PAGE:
Eggs, by Jerry Spinelli

I’ve been reading quite a lot lately, and my list of books to review is piling up.  I’ve wavered between being selective (i.e. only reviewing the books I like; only reviewing award-winners; only reviewing popular books; only reviewing books on topics I think are important or interesting) or not (i.e. take the books as they are after browsing the shelves, just like any reader might do).  The only problem with the latter strategy is that it involves writing reviews of every book I read, even the ones that didn’t really capture me.

Eggs did not really capture me.

Being short of time, but long of list, I’m going to do a quickie with Eggs.

I wanted to like it.  I liked the main characters (kind of).  I liked the idea of a friendship between a little boy and a teenage girl, both misfits, both angry at the world, both rejecting the loving adult figures in their lives.  I liked the idea that they would form a sibling-like pair – in fact, I often thought, when I was younger, that I would have liked to trade one or both my sisters for a brother (hmm….do my sisters read this blog?  I guess I’ll find out!).  And come on – who wasn’t a teenage misfit?  Real or imagined, I think everyone is either a cast-out or casts themselves out (a philosophical discussion that can be saved for later).  And Jerry Spinelli is a good writer.  But I just didn’t like Eggs.  It felt unfinished, and I don’t mean that he should have kept writing or that no stories should have loose ends.  I mean more that it felt uneven, like some parts were mythical magical wonderful and some parts were every-day, and some parts were grotty unhappy, but they didn’t flow into each other like a story or feel as though they were meant to jar and contrast.  Rather, the story felt like a person carrying too many items with too few bags, dropping dribs and drabs as they go.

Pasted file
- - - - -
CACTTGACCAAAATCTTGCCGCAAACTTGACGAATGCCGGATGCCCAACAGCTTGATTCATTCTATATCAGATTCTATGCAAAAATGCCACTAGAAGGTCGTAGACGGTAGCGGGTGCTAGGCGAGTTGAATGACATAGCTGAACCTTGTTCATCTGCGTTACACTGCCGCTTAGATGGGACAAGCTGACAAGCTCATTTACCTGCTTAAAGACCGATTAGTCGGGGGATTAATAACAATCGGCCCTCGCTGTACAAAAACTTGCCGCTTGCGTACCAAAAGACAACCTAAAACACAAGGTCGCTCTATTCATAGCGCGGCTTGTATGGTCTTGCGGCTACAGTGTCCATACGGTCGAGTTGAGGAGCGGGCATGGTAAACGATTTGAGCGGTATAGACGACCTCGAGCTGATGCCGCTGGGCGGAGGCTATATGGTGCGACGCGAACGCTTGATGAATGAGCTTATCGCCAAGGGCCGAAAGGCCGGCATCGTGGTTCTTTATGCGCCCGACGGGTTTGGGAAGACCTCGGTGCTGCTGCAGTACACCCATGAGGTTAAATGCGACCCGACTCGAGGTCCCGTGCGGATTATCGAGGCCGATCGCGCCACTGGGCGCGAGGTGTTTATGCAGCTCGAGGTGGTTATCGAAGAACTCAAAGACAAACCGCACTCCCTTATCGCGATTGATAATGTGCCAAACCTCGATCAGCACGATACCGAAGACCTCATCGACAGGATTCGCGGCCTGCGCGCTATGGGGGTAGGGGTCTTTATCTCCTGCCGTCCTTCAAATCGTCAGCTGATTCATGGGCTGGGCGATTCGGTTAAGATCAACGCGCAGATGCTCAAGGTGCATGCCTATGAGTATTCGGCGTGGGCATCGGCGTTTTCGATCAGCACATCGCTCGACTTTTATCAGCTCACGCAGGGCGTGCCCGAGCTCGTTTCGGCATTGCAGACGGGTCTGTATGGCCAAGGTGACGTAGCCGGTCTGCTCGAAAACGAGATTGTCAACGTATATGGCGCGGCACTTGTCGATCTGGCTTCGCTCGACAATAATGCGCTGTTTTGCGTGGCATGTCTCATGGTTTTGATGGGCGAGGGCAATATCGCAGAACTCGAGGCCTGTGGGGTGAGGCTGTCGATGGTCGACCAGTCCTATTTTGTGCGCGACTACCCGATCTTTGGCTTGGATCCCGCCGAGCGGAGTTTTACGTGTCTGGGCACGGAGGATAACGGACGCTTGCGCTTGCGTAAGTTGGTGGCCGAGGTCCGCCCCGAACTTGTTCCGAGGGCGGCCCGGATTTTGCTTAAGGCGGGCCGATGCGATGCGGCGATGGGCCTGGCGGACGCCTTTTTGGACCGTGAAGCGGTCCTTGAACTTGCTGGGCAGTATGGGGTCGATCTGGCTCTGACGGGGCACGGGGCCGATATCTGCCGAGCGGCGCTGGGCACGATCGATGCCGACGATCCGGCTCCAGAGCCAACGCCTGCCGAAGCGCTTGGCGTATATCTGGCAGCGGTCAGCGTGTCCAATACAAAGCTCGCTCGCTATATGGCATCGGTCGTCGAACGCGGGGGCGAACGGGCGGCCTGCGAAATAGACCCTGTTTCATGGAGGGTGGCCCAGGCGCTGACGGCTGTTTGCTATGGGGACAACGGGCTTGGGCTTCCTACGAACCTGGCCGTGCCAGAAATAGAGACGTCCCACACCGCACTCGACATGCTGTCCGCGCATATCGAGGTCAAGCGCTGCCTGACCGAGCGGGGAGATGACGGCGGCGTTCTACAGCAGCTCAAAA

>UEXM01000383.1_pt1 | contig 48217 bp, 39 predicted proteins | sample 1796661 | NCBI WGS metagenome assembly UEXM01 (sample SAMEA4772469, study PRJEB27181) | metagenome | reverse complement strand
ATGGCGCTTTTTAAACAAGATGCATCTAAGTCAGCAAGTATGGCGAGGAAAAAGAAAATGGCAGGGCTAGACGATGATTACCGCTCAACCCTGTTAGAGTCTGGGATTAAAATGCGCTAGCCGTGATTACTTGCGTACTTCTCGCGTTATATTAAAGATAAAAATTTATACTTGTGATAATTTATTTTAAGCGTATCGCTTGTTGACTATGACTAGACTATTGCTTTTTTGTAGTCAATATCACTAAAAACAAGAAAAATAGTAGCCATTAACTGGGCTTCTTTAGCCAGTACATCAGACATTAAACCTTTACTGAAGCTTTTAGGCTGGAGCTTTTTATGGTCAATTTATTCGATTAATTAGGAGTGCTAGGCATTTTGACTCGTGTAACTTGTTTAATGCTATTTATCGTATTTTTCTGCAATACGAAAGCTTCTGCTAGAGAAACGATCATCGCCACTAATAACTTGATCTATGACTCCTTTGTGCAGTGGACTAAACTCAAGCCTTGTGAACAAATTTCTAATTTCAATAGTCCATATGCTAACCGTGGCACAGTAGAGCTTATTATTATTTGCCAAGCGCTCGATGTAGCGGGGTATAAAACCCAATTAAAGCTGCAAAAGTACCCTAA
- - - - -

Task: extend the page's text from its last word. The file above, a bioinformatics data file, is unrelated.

I hate physical dribs and drabs.  They drive me nuts.  And apparently, they drive me nuts in storytelling, too.

Reading Ages: The language is not difficult, and it’s not long.  I would say a 11-12 year old could definitely read it.  It might even appeal to a 8th or 9th grader (14-year-old) as an easy read.  But it would be a stretch, I think, because it’s not super fun.

Rating: C

Best Thing About the Book: No title on the cover!  Just a photo of eggs.

Worst Thing About the Book: Quote on the cover, “Friendship isn’t always sunny-side up.”  Thanks for that piece of wisdom.  Only tangentially related to the story, though.

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